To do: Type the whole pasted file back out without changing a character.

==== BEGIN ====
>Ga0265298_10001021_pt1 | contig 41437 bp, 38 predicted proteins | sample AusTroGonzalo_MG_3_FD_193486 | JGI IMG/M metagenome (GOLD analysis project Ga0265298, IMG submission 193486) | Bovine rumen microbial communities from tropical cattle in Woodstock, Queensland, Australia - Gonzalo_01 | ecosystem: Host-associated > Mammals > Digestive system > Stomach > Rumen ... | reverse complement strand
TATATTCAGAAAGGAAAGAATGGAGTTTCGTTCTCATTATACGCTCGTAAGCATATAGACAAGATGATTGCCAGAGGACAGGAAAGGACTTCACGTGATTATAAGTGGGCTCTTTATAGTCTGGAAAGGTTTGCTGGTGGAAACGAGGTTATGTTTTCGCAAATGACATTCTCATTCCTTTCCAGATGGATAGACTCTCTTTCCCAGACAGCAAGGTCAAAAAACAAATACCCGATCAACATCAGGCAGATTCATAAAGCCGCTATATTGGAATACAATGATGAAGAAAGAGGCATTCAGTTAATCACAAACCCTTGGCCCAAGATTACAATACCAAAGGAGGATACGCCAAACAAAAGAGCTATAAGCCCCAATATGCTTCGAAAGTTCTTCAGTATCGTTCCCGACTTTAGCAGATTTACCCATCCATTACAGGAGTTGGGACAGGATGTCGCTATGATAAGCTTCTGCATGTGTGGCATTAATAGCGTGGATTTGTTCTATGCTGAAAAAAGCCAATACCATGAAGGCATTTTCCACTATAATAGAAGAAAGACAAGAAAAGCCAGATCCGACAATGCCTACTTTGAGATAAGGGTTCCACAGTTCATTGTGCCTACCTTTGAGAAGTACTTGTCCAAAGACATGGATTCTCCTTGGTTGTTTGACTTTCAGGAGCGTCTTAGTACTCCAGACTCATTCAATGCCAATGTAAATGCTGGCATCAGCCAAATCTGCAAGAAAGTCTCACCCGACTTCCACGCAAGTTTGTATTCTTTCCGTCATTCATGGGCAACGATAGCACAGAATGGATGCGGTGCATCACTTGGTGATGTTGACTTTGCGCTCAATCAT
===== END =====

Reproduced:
>Ga0265298_10001021_pt1 | contig 41437 bp, 38 predicted proteins | sample AusTroGonzalo_MG_3_FD_193486 | JGI IMG/M metagenome (GOLD analysis project Ga0265298, IMG submission 193486) | Bovine rumen microbial communities from tropical cattle in Woodstock, Queensland, Australia - Gonzalo_01 | ecosystem: Host-associated > Mammals > Digestive system > Stomach > Rumen ... | reverse complement strand
TATATTCAGAAAGGAAAGAATGGAGTTTCGTTCTCATTATACGCTCGTAAGCATATAGACAAGATGATTGCCAGAGGACAGGAAAGGACTTCACGTGATTATAAGTGGGCTCTTTATAGTCTGGAAAGGTTTGCTGGTGGAAACGAGGTTATGTTTTCGCAAATGACATTCTCATTCCTTTCCAGATGGATAGACTCTCTTTCCCAGACAGCAAGGTCAAAAAACAAATACCCGATCAACATCAGGCAGATTCATAAAGCCGCTATATTGGAATACAATGATGAAGAAAGAGGCATTCAGTTAATCACAAACCCTTGGCCCAAGATTACAATACCAAAGGAGGATACGCCAAACAAAAGAGCTATAAGCCCCAATATGCTTCGAAAGTTCTTCAGTATCGTTCCCGACTTTAGCAGATTTACCCATCCATTACAGGAGTTGGGACAGGATGTCGCTATGATAAGCTTCTGCATGTGTGGCATTAATAGCGTGGATTTGTTCTATGCTGAAAAAAGCCAATACCATGAAGGCATTTTCCACTATAATAGAAGAAAGACAAGAAAAGCCAGATCCGACAATGCCTACTTTGAGATAAGGGTTCCACAGTTCATTGTGCCTACCTTTGAGAAGTACTTGTCCAAAGACATGGATTCTCCTTGGTTGTTTGACTTTCAGGAGCGTCTTAGTACTCCAGACTCATTCAATGCCAATGTAAATGCTGGCATCAGCCAAATCTGCAAGAAAGTCTCACCCGACTTCCACGCAAGTTTGTATTCTTTCCGTCATTCATGGGCAACGATAGCACAGAATGGATGCGGTGCATCACTTGGTGATGTTGACTTTGCGCTCAATCAT